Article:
Working with Little Reverse Osmosis Units for Syrup Production
One of the biggest drawbacks of making maple syrup for a back yarder or small maple producer is the time it takes to boil the sap into syrup. The idea of using a small reverse osmosis unit to assist with the syrup making is very interesting to many small maple producers. There are many little reverse osmosis systems available for water purification in households or for small commercial applications. These can be purchased from a number of big box stores, home improvement stores, or online. These RO units can be used to remove water from sap to speed up the concentration and syrup boiling process. To make a small RO unit work you must first get the sap under pressure using a pump, typically a shallow well pump.
About 9 years ago, I started experimenting with small reverse osmosis units to try and cut down on the amount of boiling time needed to make my family maple syrup. I started with a GE Merlin that was rated to deliver 30 gallons of pure water per hour when operated at about 60 psi. That rating is for when purifying permeate from water. When you are removing water from maple sap the permeate removal rate is reduced by 6x or I was removing between 4.5 and 5 gallons per hour. This was still a huge benefit for reducing the time of boiling my 25 taps on my 2’ x 4’ wood fired flat pan from about 8 hours per run to 4 hours. It would sweeten the sap from about 2% up to between 4 and 5%. The investment was about $360 for the RO unit and I already had a shallow well pump that I used to pressurize the sap to about 55 psi and had to purchase a pre-filter canister. Though this system reduced my wood use by about 50%, the primary benefit was the reduction in boiling time with no identifiable change in the taste or quality of maple syrup.
In the off-season, the membranes were stored in the unit with permeate created by the unit. I used this unit for 4 years and by the fourth year noticed a slight reduction in performance. To keep the pump from continually turning on and off while feeding the membrane and to maximize the pressure the pressure switch on the pump had to be set at maximum. The 6x reduction in capacity seems to be universal when processing sap vs. processing water with any unit set up and rated for water purification. So a home RO rated for 50 gallons per day would remove about 2 gallons per hour with water or would take about 1/3 of a gallon of water out of your sap per hour. That would be fine for someone with 2 or 3 taps. A larger unit that claims 240 gallons of water purified per day should take out about 10 gallons per hour from water but only about one and a half gallon of water from sap. That should be good for someone with up to 5 to 12 taps. With these water purification units you must remove the carbon filter as it will remove sugar and many other things you normally want in syrup.
Like any normal maple producer, once the small RO was working well and syrup was more efficient to make, I annually added more taps so after using the Merlin for four years it was time to go bigger. I had a larger RO unit come available that had a higher pressure option using a small Procon pump on a half horse power electric motor and one 2.5” by 21” membrane. To this unit I added two more 2.5 by 21” membranes to boost the capacity to handle my now 70 taps. This unit operated at 250 psi, would remove about 15 gallons of permeate per hour and could bring the sap up to 12% sugar if given enough time. So boiling for 70 taps was still taking about 4 hours of boiling time per run only with much greater yield. I continued to use the shallow well pump to feed this unit. As the sap became sweeter, the water removal rate would gradually be reduced.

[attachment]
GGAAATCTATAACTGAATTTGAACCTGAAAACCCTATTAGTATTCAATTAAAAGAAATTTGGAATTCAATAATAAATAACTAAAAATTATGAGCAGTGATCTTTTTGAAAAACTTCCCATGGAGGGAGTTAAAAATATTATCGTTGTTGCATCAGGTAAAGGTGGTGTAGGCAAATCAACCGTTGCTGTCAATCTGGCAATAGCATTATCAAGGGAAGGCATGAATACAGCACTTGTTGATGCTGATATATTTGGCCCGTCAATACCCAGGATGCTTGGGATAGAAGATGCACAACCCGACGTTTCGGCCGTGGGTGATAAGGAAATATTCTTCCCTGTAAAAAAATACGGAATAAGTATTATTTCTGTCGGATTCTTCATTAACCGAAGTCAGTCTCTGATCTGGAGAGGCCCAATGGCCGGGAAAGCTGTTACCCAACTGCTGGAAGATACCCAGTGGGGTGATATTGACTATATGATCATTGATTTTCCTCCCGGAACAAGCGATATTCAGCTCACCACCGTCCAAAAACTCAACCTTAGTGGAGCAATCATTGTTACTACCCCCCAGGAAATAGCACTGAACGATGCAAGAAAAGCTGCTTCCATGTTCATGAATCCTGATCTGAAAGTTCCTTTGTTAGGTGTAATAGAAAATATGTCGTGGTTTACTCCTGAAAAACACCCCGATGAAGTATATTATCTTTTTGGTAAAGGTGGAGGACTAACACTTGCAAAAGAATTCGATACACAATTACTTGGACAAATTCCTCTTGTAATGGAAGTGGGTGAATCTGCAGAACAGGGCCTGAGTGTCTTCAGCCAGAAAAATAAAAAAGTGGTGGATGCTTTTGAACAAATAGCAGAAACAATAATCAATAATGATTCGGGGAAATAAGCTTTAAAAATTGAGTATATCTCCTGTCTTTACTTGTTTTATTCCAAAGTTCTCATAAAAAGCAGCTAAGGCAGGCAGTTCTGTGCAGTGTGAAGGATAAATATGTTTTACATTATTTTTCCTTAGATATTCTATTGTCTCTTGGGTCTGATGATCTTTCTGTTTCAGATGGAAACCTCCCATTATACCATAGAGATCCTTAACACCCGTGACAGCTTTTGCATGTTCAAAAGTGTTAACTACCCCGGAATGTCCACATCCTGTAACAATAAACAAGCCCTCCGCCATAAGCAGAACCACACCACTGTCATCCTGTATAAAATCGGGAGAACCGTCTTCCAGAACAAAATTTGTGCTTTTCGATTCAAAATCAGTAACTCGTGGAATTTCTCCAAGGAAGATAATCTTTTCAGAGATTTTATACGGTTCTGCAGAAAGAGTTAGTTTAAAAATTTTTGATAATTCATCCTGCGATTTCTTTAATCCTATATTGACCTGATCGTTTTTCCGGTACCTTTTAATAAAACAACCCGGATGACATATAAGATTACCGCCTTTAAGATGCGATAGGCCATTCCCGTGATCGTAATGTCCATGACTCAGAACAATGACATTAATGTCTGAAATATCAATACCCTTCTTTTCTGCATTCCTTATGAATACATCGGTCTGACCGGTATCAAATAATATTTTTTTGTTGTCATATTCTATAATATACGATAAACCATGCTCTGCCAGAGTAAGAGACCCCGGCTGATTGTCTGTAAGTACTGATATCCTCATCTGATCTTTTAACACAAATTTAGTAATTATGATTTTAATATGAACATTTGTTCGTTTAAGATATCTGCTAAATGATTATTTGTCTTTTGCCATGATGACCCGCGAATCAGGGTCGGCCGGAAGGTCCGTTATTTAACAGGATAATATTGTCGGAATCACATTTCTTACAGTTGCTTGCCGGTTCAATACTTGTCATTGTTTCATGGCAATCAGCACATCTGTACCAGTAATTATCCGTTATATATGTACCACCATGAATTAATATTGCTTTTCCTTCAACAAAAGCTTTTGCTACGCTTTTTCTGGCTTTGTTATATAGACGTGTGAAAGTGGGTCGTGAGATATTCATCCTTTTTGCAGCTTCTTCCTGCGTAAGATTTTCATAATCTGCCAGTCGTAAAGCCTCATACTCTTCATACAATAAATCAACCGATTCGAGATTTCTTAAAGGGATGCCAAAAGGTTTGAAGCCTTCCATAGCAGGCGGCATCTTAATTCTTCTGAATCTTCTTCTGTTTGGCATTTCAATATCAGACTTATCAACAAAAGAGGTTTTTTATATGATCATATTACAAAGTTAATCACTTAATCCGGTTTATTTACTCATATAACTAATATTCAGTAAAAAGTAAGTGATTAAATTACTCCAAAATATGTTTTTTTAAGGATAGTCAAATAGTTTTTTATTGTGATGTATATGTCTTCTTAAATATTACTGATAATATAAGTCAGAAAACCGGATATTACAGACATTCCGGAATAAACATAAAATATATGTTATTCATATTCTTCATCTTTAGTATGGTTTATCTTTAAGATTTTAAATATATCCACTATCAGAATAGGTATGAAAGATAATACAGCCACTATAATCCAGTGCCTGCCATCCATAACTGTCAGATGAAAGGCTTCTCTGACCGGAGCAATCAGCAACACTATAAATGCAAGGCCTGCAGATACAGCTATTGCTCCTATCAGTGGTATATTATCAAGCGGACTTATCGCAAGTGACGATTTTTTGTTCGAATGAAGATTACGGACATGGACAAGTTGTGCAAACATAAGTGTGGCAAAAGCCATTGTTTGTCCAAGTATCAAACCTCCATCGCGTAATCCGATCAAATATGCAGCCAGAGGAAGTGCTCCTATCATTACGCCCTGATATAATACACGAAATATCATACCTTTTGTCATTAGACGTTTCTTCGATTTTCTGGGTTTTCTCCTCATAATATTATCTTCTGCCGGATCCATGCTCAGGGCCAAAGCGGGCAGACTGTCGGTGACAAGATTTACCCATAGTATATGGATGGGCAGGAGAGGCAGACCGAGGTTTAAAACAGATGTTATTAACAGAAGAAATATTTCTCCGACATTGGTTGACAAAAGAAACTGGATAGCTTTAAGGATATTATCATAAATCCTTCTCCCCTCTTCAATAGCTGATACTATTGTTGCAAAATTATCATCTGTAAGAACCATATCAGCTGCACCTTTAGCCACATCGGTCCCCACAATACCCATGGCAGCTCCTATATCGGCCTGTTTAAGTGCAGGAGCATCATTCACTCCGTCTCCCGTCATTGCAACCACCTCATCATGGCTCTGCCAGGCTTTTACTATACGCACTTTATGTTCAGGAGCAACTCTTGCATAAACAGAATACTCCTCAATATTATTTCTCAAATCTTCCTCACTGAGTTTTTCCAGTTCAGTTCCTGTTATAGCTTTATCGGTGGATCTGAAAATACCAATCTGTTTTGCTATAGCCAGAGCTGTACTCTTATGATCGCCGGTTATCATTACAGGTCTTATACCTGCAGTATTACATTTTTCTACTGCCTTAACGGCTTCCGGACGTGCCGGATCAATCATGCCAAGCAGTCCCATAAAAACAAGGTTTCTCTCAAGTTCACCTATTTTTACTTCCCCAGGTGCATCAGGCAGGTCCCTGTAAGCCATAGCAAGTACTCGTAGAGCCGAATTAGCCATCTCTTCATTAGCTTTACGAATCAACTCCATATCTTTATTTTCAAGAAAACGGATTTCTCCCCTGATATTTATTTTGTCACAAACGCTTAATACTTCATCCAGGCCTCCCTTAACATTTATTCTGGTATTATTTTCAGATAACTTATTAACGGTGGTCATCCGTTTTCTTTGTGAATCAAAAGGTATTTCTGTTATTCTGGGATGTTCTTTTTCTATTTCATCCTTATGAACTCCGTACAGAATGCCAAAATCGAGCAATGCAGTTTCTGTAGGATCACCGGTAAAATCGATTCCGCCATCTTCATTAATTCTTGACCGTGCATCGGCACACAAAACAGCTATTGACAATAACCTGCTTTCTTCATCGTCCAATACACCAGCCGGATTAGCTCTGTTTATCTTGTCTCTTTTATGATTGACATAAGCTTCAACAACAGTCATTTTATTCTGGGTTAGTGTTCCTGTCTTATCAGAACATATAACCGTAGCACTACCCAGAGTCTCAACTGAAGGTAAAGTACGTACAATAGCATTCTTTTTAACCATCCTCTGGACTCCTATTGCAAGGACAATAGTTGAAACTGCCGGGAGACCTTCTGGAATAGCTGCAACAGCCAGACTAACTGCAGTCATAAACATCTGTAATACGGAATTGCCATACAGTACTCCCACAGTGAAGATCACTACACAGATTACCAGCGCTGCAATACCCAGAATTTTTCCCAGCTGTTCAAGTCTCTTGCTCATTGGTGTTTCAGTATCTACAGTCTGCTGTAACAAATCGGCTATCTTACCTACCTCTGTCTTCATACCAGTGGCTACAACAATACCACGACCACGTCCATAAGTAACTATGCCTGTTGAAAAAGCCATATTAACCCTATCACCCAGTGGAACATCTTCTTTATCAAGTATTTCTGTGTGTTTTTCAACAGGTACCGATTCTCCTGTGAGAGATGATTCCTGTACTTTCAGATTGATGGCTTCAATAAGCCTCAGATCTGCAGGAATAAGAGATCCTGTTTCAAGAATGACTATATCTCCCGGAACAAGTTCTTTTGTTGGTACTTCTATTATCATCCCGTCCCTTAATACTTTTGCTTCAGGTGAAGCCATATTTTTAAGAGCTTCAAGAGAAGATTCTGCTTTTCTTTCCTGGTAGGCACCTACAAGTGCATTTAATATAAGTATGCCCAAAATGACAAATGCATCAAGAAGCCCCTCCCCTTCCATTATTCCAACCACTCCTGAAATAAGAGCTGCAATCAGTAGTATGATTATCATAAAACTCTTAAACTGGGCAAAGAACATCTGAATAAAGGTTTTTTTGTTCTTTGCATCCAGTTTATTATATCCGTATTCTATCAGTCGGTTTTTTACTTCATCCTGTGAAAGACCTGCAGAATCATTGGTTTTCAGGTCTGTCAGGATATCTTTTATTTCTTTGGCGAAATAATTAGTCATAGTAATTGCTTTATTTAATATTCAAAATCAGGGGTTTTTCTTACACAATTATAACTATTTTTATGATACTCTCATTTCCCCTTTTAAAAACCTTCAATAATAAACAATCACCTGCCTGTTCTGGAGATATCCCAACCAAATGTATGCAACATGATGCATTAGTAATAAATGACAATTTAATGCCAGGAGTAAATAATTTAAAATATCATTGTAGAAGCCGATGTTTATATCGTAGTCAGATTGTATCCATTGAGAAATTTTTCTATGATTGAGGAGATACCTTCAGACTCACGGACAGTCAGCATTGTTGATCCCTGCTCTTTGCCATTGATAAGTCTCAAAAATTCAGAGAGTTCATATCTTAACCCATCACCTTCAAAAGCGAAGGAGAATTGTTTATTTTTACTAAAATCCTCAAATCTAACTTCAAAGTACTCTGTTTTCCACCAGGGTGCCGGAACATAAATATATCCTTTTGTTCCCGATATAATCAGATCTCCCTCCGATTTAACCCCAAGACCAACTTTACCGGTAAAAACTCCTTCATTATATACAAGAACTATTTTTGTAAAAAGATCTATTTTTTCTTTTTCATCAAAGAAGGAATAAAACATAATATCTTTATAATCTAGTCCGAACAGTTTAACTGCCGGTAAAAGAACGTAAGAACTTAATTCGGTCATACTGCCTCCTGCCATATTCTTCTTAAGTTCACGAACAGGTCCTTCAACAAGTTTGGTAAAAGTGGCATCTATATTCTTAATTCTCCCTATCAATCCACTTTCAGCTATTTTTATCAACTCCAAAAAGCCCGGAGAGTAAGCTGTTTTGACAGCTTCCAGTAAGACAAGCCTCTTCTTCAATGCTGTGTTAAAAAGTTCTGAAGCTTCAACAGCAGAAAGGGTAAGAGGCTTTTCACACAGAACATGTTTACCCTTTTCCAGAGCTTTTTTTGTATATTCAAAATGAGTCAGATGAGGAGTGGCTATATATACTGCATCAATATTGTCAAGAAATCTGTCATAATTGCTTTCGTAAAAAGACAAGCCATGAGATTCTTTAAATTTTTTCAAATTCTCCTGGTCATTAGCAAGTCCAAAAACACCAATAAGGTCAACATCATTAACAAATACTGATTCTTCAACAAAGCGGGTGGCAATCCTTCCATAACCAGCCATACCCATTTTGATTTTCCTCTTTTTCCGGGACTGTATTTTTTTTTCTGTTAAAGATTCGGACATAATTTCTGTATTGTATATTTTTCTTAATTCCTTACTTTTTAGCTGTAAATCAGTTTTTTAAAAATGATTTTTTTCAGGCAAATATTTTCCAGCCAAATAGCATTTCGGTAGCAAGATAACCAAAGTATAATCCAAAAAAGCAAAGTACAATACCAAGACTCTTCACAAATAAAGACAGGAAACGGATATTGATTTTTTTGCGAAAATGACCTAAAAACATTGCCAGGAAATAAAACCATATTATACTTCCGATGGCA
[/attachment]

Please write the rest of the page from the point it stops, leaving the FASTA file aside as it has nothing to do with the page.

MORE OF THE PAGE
I found the best way to keep the production high was to process the sap in 15 gallon batches. So, I would hook the RO to a 15 gallon jug of sap and run the concentrate back into the sap jug until the sap reached 10 to 12% at which time the permeate removal would be down to about 8 gallons per hour. The concentrated sap would then head to the boiler. As soon as we started on the next jug of 2% sap, it would rinse out sugar build up in the membrane and go back to the full capacity of 15 gallons per hour. Both of the units above were used in the USDA Forest Farming YouTube videos.
Unfortunately, the three membrane RO made the middle sized RO in the videos look much more complicated than it needs to be, creating lots of inquiries. It was nice that the shorter membranes were easier to transport to maple programs for demonstrations. It seems the 40” membranes and pressure vessels are more standard production than the 14” or 21” alternatives so they are much more economical to purchase for the amount of output. I had the three membranes hooked up in parallel to get the most water removed per hour. If they were hooked in series less water would be removed per hour but the sap could be much sweeter in one pass. For the off season, I would store these membranes in holders made from PVC pipe that would be filled with permeate and a screw tight lid sealing the liquid and membrane in.
It was at this point that I began to gain friends. Friends who would show up at my garage with a 50 gallon barrel of sap or more and we would RO that down to about 15 gallons in about 2 and a half hours but these visits would save them between 8 and 20 hours of boiling time each time the sap ran. But the desire for something bigger was growing. The question of how to make a simple RO that would be most useful for maple operations of 300 to 500 taps lead to the next experiment. The fact that each year in the maple industry some percentage of maple producers are updating their 8” by 40” membranes that have lost some percentage of capacity seemed like it could be a low cost source for operations that don’t need that maximum capacity.
Breezy Maple Farm was updating some of their membranes and provided one for our testing. An 8” by 40” Codeline fiberglass pressure vessel was purchased on line along with a 330 gallon per hour Procon pump. This pump was connected using a cone connection to a standard shaft 1 horse motor that I already owned. This system operated at 250 psi, and would remove about 300 gallons of permeate per hour. Total cost of materials was about $1150. This performed with great efficiency but had a couple of unexpected issues.